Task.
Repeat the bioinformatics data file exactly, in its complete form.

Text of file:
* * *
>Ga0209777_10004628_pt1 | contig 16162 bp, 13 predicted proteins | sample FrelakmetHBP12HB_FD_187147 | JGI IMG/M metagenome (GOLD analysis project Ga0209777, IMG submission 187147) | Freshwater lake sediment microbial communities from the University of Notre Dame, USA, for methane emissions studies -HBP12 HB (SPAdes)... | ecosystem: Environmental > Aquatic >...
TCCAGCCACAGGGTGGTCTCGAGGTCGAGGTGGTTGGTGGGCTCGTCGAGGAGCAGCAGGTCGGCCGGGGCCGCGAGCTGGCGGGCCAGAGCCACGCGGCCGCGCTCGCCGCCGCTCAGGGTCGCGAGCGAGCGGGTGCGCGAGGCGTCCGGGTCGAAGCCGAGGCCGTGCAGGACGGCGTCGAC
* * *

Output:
>Ga0209777_10004628_pt1 | contig 16162 bp, 13 predicted proteins | sample FrelakmetHBP12HB_FD_187147 | JGI IMG/M metagenome (GOLD analysis project Ga0209777, IMG submission 187147) | Freshwater lake sediment microbial communities from the University of Notre Dame, USA, for methane emissions studies -HBP12 HB (SPAdes)... | ecosystem: Environmental > Aquatic >...
TCCAGCCACAGGGTGGTCTCGAGGTCGAGGTGGTTGGTGGGCTCGTCGAGGAGCAGCAGGTCGGCCGGGGCCGCGAGCTGGCGGGCCAGAGCCACGCGGCCGCGCTCGCCGCCGCTCAGGGTCGCGAGCGAGCGGGTGCGCGAGGCGTCCGGGTCGAAGCCGAGGCCGTGCAGGACGGCGTCGAC